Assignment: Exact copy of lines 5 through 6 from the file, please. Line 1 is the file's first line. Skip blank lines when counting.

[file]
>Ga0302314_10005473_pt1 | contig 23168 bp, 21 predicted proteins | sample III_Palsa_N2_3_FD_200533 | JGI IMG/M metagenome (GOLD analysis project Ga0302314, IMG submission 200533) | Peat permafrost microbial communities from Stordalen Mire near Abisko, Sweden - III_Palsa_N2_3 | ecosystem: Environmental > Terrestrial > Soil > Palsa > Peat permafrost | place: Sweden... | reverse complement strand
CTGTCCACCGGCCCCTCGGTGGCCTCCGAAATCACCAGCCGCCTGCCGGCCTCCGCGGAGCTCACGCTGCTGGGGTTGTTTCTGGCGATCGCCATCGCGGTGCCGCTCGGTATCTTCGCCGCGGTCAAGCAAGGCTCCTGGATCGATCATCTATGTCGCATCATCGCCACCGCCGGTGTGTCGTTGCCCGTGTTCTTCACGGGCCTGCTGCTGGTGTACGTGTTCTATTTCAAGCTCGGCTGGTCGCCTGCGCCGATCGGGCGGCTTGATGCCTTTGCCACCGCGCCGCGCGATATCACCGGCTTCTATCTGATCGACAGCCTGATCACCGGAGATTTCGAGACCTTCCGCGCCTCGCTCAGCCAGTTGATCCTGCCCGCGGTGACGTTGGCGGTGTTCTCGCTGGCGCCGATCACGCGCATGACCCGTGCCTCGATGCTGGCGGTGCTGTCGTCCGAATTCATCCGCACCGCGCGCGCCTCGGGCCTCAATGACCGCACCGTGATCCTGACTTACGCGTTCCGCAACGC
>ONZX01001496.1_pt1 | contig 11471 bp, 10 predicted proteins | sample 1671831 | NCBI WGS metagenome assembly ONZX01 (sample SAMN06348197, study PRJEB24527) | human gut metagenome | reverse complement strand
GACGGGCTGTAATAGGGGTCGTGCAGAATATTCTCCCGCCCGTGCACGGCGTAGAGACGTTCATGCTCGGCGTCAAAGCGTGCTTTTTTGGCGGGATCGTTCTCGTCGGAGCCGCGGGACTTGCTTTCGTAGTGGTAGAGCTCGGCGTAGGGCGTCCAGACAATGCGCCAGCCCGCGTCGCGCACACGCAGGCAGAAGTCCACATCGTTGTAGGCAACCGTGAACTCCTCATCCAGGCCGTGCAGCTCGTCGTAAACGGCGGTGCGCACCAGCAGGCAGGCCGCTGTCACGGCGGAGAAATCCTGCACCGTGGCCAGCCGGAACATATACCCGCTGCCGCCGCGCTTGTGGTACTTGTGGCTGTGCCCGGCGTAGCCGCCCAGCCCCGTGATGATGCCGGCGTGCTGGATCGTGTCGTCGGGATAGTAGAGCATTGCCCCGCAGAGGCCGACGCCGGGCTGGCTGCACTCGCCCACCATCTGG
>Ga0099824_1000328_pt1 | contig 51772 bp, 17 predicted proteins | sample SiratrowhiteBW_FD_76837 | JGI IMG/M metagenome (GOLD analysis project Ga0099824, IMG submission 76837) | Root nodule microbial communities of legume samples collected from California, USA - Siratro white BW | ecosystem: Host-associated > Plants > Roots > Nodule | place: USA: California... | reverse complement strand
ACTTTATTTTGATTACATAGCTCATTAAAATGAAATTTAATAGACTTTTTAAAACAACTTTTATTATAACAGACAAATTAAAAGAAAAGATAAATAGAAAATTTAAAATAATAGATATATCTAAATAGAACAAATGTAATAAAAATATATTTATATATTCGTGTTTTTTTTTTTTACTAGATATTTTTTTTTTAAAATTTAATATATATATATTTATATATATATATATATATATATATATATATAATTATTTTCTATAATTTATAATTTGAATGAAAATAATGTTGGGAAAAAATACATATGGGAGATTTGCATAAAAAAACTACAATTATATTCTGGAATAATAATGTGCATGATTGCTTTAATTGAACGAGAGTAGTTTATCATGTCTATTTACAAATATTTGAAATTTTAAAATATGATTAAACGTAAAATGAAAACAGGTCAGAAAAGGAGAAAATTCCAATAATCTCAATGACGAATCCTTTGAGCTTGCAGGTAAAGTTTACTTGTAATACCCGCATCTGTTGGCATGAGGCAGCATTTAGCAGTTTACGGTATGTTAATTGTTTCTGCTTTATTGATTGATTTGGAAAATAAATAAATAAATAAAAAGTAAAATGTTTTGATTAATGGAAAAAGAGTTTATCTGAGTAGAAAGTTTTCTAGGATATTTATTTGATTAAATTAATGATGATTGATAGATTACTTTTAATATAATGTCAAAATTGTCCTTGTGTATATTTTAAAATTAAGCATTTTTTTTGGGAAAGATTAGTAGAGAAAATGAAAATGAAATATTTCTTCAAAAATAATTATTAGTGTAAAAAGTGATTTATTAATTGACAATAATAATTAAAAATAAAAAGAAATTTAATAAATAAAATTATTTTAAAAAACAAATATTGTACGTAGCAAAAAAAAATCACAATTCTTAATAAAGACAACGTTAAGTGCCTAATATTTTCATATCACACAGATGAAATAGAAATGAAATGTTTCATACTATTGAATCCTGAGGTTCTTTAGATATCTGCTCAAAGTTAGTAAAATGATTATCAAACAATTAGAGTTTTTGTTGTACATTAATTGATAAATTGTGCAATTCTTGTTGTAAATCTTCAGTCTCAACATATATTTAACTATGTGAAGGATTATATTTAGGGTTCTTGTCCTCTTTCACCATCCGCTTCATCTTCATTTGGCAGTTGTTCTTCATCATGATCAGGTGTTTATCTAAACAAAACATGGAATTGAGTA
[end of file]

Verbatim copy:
>Ga0099824_1000328_pt1 | contig 51772 bp, 17 predicted proteins | sample SiratrowhiteBW_FD_76837 | JGI IMG/M metagenome (GOLD analysis project Ga0099824, IMG submission 76837) | Root nodule microbial communities of legume samples collected from California, USA - Siratro white BW | ecosystem: Host-associated > Plants > Roots > Nodule | place: USA: California... | reverse complement strand
ACTTTATTTTGATTACATAGCTCATTAAAATGAAATTTAATAGACTTTTTAAAACAACTTTTATTATAACAGACAAATTAAAAGAAAAGATAAATAGAAAATTTAAAATAATAGATATATCTAAATAGAACAAATGTAATAAAAATATATTTATATATTCGTGTTTTTTTTTTTTACTAGATATTTTTTTTTTAAAATTTAATATATATATATTTATATATATATATATATATATATATATATATAATTATTTTCTATAATTTATAATTTGAATGAAAATAATGTTGGGAAAAAATACATATGGGAGATTTGCATAAAAAAACTACAATTATATTCTGGAATAATAATGTGCATGATTGCTTTAATTGAACGAGAGTAGTTTATCATGTCTATTTACAAATATTTGAAATTTTAAAATATGATTAAACGTAAAATGAAAACAGGTCAGAAAAGGAGAAAATTCCAATAATCTCAATGACGAATCCTTTGAGCTTGCAGGTAAAGTTTACTTGTAATACCCGCATCTGTTGGCATGAGGCAGCATTTAGCAGTTTACGGTATGTTAATTGTTTCTGCTTTATTGATTGATTTGGAAAATAAATAAATAAATAAAAAGTAAAATGTTTTGATTAATGGAAAAAGAGTTTATCTGAGTAGAAAGTTTTCTAGGATATTTATTTGATTAAATTAATGATGATTGATAGATTACTTTTAATATAATGTCAAAATTGTCCTTGTGTATATTTTAAAATTAAGCATTTTTTTTGGGAAAGATTAGTAGAGAAAATGAAAATGAAATATTTCTTCAAAAATAATTATTAGTGTAAAAAGTGATTTATTAATTGACAATAATAATTAAAAATAAAAAGAAATTTAATAAATAAAATTATTTTAAAAAACAAATATTGTACGTAGCAAAAAAAAATCACAATTCTTAATAAAGACAACGTTAAGTGCCTAATATTTTCATATCACACAGATGAAATAGAAATGAAATGTTTCATACTATTGAATCCTGAGGTTCTTTAGATATCTGCTCAAAGTTAGTAAAATGATTATCAAACAATTAGAGTTTTTGTTGTACATTAATTGATAAATTGTGCAATTCTTGTTGTAAATCTTCAGTCTCAACATATATTTAACTATGTGAAGGATTATATTTAGGGTTCTTGTCCTCTTTCACCATCCGCTTCATCTTCATTTGGCAGTTGTTCTTCATCATGATCAGGTGTTTATCTAAACAAAACATGGAATTGAGTA